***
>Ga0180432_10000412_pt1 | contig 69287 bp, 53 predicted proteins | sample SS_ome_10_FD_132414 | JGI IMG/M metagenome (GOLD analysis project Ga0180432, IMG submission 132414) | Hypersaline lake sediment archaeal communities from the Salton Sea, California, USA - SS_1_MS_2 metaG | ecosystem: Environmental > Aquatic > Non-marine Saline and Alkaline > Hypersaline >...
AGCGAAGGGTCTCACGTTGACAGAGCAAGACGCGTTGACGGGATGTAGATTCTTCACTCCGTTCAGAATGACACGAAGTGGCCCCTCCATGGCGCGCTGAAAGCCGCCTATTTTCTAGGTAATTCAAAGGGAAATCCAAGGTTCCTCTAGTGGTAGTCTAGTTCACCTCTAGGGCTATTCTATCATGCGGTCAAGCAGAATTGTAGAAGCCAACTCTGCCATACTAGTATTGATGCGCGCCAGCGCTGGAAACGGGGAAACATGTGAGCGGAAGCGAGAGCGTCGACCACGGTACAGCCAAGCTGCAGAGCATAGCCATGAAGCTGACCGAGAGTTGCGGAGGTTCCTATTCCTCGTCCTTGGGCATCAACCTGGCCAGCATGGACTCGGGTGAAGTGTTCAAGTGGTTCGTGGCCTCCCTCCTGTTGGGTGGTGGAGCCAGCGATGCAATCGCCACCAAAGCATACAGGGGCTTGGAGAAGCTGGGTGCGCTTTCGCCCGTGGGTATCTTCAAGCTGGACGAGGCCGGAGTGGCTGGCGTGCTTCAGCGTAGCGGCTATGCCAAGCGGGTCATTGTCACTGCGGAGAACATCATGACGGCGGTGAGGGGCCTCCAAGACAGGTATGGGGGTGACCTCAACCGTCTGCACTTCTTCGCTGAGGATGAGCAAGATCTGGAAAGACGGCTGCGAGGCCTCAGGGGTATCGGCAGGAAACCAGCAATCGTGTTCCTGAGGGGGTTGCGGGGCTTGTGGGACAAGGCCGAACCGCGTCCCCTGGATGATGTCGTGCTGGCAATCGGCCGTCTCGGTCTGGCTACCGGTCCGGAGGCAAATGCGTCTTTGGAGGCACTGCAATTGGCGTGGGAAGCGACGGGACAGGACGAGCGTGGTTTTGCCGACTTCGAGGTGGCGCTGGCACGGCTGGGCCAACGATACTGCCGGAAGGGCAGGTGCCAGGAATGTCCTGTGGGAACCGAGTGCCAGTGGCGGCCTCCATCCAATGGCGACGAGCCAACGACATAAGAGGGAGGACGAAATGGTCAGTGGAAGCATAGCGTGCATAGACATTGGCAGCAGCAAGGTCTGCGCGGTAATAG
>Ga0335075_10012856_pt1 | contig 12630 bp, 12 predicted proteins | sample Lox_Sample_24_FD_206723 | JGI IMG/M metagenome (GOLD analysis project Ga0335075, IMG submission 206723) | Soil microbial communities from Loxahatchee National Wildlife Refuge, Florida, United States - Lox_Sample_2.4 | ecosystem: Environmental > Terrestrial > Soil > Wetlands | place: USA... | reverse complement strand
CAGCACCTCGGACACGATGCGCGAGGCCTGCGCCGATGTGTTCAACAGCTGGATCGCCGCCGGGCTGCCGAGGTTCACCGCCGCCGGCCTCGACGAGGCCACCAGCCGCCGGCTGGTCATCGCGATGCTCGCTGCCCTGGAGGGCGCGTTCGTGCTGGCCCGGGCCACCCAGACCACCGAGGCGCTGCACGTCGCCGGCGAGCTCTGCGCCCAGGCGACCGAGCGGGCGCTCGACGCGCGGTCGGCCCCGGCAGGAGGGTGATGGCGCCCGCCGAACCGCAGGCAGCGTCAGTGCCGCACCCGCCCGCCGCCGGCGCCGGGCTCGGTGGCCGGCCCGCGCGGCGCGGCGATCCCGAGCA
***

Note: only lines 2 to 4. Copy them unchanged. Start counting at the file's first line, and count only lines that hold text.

AGCGAAGGGTCTCACGTTGACAGAGCAAGACGCGTTGACGGGATGTAGATTCTTCACTCCGTTCAGAATGACACGAAGTGGCCCCTCCATGGCGCGCTGAAAGCCGCCTATTTTCTAGGTAATTCAAAGGGAAATCCAAGGTTCCTCTAGTGGTAGTCTAGTTCACCTCTAGGGCTATTCTATCATGCGGTCAAGCAGAATTGTAGAAGCCAACTCTGCCATACTAGTATTGATGCGCGCCAGCGCTGGAAACGGGGAAACATGTGAGCGGAAGCGAGAGCGTCGACCACGGTACAGCCAAGCTGCAGAGCATAGCCATGAAGCTGACCGAGAGTTGCGGAGGTTCCTATTCCTCGTCCTTGGGCATCAACCTGGCCAGCATGGACTCGGGTGAAGTGTTCAAGTGGTTCGTGGCCTCCCTCCTGTTGGGTGGTGGAGCCAGCGATGCAATCGCCACCAAAGCATACAGGGGCTTGGAGAAGCTGGGTGCGCTTTCGCCCGTGGGTATCTTCAAGCTGGACGAGGCCGGAGTGGCTGGCGTGCTTCAGCGTAGCGGCTATGCCAAGCGGGTCATTGTCACTGCGGAGAACATCATGACGGCGGTGAGGGGCCTCCAAGACAGGTATGGGGGTGACCTCAACCGTCTGCACTTCTTCGCTGAGGATGAGCAAGATCTGGAAAGACGGCTGCGAGGCCTCAGGGGTATCGGCAGGAAACCAGCAATCGTGTTCCTGAGGGGGTTGCGGGGCTTGTGGGACAAGGCCGAACCGCGTCCCCTGGATGATGTCGTGCTGGCAATCGGCCGTCTCGGTCTGGCTACCGGTCCGGAGGCAAATGCGTCTTTGGAGGCACTGCAATTGGCGTGGGAAGCGACGGGACAGGACGAGCGTGGTTTTGCCGACTTCGAGGTGGCGCTGGCACGGCTGGGCCAACGATACTGCCGGAAGGGCAGGTGCCAGGAATGTCCTGTGGGAACCGAGTGCCAGTGGCGGCCTCCATCCAATGGCGACGAGCCAACGACATAAGAGGGAGGACGAAATGGTCAGTGGAAGCATAGCGTGCATAGACATTGGCAGCAGCAAGGTCTGCGCGGTAATAG
>Ga0335075_10012856_pt1 | contig 12630 bp, 12 predicted proteins | sample Lox_Sample_24_FD_206723 | JGI IMG/M metagenome (GOLD analysis project Ga0335075, IMG submission 206723) | Soil microbial communities from Loxahatchee National Wildlife Refuge, Florida, United States - Lox_Sample_2.4 | ecosystem: Environmental > Terrestrial > Soil > Wetlands | place: USA... | reverse complement strand
CAGCACCTCGGACACGATGCGCGAGGCCTGCGCCGATGTGTTCAACAGCTGGATCGCCGCCGGGCTGCCGAGGTTCACCGCCGCCGGCCTCGACGAGGCCACCAGCCGCCGGCTGGTCATCGCGATGCTCGCTGCCCTGGAGGGCGCGTTCGTGCTGGCCCGGGCCACCCAGACCACCGAGGCGCTGCACGTCGCCGGCGAGCTCTGCGCCCAGGCGACCGAGCGGGCGCTCGACGCGCGGTCGGCCCCGGCAGGAGGGTGATGGCGCCCGCCGAACCGCAGGCAGCGTCAGTGCCGCACCCGCCCGCCGCCGGCGCCGGGCTCGGTGGCCGGCCCGCGCGGCGCGGCGATCCCGAGCA